Parties Long Estranged: Canada and Australia in the Twentieth Century


288 pages
Contains Bibliography, Index
ISBN 0-7748-0975-2
DDC 327.71094'09'04





Edited by Margaret MacMillan and Francine McKenzie
Reviewed by Graeme S. Mount

Graeme S. Mount is a professor of history at Laurentian University. He
is the author of Canada’s Enemies: Spies and Spying in the Peaceable
Kingdom, Chile and the Nazis, and The Diplomacy of War: The Case of


Literature on Canadian–Australian relations is sparse. The two
countries are of comparable size, with similar economies and histories.
Both were originally British Dominions that later attracted immigrants
from continental Europe, then from Asia. Both drifted from the British
into the U.S. orbit. The essays in this volume indicate that successive
governments of the two countries have not regarded each other as
friendly partners.

During World War I, Sir Robert Borden initially liked his Australian
counterpart, William Hughes, but subsequently found him tiresome and
unrealistic. To Borden, Hughes seemed unnecessarily antagonistic toward
the United States, and Borden joined forces with British Prime Minister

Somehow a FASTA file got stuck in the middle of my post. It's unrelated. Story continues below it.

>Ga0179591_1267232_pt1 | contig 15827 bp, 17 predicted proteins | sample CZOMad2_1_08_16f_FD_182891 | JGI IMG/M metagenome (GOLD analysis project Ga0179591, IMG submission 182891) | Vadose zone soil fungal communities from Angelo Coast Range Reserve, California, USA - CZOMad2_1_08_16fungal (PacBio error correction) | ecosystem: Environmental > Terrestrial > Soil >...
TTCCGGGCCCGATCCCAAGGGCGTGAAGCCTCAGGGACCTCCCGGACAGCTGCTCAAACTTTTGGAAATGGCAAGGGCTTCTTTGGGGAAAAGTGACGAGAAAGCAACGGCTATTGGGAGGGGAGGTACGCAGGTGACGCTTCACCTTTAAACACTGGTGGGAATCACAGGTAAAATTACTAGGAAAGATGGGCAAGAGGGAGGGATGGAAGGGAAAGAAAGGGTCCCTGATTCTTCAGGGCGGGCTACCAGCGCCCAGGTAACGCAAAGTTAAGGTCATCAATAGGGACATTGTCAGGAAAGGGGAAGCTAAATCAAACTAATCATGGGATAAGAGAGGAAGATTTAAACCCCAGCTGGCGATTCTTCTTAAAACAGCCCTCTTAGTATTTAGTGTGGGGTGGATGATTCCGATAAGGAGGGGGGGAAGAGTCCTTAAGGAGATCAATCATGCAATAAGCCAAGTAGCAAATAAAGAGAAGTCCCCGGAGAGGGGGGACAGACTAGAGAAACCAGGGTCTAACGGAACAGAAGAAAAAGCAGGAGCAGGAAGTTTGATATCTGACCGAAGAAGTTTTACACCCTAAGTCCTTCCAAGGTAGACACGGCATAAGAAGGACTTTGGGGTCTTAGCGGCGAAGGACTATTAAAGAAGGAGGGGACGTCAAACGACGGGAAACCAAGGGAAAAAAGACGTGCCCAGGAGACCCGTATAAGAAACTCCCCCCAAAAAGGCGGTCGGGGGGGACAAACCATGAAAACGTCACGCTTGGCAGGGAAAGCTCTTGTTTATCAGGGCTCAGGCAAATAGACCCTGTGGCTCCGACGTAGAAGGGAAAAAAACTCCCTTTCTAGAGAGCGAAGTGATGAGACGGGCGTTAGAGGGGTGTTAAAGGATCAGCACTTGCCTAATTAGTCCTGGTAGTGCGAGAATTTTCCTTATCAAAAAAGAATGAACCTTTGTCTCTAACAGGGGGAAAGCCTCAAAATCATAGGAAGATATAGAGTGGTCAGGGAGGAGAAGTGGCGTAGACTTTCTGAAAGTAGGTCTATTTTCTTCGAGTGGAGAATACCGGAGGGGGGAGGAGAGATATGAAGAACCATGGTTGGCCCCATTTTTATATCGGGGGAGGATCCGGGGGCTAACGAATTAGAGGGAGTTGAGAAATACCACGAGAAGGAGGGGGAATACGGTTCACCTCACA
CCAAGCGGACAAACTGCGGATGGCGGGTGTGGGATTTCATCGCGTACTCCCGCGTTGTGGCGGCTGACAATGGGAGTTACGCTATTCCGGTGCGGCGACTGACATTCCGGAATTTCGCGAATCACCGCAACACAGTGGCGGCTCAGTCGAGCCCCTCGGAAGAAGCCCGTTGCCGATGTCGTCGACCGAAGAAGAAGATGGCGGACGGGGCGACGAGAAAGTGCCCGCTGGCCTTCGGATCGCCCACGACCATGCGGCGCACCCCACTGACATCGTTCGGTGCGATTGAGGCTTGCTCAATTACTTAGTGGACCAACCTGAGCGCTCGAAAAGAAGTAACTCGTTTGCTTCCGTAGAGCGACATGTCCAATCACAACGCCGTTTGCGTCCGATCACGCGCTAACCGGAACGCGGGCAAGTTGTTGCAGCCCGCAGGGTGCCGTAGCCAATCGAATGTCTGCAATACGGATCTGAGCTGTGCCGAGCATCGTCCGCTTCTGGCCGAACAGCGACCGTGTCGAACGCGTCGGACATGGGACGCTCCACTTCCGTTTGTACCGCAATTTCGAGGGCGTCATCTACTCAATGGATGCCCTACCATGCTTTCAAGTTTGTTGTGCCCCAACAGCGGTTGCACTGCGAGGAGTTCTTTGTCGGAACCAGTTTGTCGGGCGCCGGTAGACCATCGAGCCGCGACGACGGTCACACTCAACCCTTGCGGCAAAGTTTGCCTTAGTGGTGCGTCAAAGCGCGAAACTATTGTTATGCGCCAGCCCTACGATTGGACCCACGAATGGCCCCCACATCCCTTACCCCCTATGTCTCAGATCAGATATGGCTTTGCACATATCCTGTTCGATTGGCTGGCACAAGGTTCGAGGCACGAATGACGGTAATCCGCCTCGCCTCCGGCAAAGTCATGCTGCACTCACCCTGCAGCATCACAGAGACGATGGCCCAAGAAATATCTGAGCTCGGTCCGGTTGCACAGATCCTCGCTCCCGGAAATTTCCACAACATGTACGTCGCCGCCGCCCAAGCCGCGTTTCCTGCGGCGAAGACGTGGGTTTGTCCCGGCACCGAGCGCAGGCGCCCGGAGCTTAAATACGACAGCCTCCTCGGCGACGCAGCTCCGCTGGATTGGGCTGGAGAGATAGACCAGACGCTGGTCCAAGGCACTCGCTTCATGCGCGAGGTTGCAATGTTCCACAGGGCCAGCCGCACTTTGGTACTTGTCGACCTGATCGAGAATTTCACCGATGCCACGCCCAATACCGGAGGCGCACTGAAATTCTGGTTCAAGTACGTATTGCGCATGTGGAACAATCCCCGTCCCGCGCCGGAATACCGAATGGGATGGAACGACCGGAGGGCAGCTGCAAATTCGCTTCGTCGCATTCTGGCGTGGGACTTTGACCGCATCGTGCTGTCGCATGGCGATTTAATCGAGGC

David Lloyd George in attempting to restrain him. Australia’s
revolution to autonomy was slower than Canada’s, and during World War
II, Canada concentrated its effort on Europe, Australia—from 1942
onward—on the South Pacific. Australia’s minister of external
affairs, Herbert Evatt, was furious that Canada would not join Australia
in opposing a veto for the Great Powers on the Security Council;
Canadian diplomat Charles Ritchie found Evatt “megalomaniacal and
irresponsible.” In 1946, Canada and Australia competed for the same
seat on the Security Council.

When the Liberal-Country Coalition led by Robert Menzies won the 1949
Australian election and ousted the Labour government led by Benedict
Chifley and Evatt, the writers note that Canadian–Australian relations
remained at arm’s length. Australia supported Great Britain during the
Suez Crisis of 1956, while Canada’s Liberal government did not. St.
Laurent and Pearson admired Nehru’s government in India, but Menzies
did not. Menzies doubted that a republic should remain in the
Commonwealth, and he disagreed with Nehru’s opinion that the North
Vietnamese were Vietnamese nationalists rather than Soviet surrogates
who threatened Australian security.

The editors deserve congratulations for this collection of fine essays
on the diplomatic and economic relationships between the two countries.
An essay on the era of John Howard (Australia’s prime minister since
1996) and Jean Chrétien would have completed the process and
reconfirmed the thesis. On the Kyoto Accord (which Howard rejected) and
the Iraq War (in which Australians participate), Canada and Australia
continue to travel different paths.


“Parties Long Estranged: Canada and Australia in the Twentieth Century,” Canadian Book Review Annual Online, accessed April 24, 2024,